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A Journal on Surgery

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Chirurgia 2006 June;19(3):207-9

language: English

Familial mediterranean fever in Greece: surgical interventions before establishing the diagnosis

Nikiteas N. 1, Kanta A. 2, Tsigris C. 3, Giannopoulos A. 3, Marinos G. 3, Andreopoulos A. 2, Konstantopoulos K. 2

1 Second Teaching Department of Surgery Athens University Medical School, Athens, Greece
2 First Department of Internal Medicine Athens University Medical School, Athens, Greece
3 First Department of Surgery, Athens University Medical School, Athens, Greece


Aim. Acute abdomen crisis is a cardinal feature in Familial Mediterranean Fever (FMF). Many sufferers are subjected to emergency operations that prove unnecessary. This unnecessary surgery is a well recognized problem of the disease.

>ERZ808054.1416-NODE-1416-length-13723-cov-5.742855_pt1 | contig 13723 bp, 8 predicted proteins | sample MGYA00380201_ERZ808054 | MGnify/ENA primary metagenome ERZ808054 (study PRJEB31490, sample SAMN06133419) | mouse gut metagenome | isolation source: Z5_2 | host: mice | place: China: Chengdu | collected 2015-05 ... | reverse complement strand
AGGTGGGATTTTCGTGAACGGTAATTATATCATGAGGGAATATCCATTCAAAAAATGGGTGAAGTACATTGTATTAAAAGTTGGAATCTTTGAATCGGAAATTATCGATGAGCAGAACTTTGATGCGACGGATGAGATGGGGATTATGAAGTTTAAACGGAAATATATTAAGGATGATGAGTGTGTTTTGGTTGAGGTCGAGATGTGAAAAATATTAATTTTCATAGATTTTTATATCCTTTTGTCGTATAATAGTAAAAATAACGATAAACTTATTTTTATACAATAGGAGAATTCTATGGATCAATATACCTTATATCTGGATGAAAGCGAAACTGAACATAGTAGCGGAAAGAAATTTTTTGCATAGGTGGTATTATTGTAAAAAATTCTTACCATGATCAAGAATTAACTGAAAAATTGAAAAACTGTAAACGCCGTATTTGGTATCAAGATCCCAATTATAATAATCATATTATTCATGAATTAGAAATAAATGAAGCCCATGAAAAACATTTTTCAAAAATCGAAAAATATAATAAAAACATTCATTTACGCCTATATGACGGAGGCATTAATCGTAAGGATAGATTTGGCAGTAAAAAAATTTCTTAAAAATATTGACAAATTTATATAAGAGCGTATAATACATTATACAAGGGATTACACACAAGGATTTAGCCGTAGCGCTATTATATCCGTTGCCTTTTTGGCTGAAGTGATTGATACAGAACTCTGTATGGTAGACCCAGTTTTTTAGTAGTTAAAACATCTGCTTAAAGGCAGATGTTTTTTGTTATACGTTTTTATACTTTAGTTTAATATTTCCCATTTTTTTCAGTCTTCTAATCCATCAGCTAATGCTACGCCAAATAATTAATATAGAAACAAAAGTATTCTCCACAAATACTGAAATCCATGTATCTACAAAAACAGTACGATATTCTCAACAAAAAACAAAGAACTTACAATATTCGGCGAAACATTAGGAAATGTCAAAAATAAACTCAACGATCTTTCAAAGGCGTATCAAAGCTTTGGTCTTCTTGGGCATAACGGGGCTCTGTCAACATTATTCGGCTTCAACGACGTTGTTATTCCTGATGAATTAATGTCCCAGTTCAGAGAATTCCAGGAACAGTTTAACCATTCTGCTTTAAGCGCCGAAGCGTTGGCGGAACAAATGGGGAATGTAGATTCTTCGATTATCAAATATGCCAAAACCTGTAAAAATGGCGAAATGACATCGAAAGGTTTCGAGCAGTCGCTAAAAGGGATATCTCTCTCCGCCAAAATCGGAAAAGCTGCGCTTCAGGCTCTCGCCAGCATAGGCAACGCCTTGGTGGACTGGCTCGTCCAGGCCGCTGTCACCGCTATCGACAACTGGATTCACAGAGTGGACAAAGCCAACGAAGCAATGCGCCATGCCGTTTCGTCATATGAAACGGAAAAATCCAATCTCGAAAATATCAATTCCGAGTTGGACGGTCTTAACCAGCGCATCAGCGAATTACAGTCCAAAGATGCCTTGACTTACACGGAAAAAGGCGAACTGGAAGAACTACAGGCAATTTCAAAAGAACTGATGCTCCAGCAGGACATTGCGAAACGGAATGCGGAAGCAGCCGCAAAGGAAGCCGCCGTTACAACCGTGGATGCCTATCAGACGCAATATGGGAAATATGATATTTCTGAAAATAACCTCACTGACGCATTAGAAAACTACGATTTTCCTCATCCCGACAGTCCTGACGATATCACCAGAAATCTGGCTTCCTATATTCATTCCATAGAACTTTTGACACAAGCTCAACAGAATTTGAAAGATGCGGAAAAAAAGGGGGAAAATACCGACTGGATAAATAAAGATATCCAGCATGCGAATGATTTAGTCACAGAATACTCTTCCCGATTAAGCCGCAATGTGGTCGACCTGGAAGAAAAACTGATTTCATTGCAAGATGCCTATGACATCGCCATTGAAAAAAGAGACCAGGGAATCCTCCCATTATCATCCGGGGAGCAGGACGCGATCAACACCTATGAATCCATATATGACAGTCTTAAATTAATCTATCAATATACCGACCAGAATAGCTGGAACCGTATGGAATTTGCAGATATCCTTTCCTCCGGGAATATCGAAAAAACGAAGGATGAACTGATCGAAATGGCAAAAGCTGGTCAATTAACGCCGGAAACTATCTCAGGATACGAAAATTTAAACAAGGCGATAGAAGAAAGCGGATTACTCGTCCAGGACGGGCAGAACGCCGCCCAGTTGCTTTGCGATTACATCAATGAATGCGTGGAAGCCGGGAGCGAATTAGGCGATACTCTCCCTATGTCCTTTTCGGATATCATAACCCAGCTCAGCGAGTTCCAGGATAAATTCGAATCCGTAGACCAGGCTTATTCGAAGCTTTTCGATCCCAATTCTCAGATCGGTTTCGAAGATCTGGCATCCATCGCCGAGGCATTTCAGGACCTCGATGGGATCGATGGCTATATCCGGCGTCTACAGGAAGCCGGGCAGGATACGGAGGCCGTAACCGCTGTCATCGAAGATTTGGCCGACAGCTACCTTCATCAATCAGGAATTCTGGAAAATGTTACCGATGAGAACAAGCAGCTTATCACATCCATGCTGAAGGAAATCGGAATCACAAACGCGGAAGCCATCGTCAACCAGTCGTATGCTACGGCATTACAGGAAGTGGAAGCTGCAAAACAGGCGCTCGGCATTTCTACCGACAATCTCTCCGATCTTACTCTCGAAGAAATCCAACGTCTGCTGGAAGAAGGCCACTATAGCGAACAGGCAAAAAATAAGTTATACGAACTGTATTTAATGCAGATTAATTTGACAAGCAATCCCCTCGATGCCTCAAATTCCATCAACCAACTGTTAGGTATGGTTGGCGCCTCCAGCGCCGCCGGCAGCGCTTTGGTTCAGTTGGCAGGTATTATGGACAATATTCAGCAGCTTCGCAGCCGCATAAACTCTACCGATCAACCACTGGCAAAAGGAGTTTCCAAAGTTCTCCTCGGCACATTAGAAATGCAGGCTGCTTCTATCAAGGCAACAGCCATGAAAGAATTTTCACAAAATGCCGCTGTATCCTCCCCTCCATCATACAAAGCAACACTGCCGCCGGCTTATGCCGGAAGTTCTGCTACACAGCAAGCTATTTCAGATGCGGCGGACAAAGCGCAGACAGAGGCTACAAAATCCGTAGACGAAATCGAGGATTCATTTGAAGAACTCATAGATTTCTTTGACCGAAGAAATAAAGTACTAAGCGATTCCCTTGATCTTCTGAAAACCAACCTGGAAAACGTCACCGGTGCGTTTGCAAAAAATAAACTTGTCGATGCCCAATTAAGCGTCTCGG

Methods. We evaluated the extent and frequency of surgical interventions in FMF cases before establishing diagnosis. The records of FMF cases diagnosed and/or followed up in our hospital were reviewed.
Results. In a total of 68 FMF cases, 32 were operated before diagnosis. Most cases were subjected to appendectomy. Some were repeatedly operated for other presumptive reasons (8 were twice operated; 4 were operated three times). After establishment of diagnosis, no more operations were encountered.
Conclusions. It seems that operations are less frequent after FMF diagnosis has been established. Training of surgeons to FMF-related problems may optimize clinical skills and medical judgment in relevant situations.

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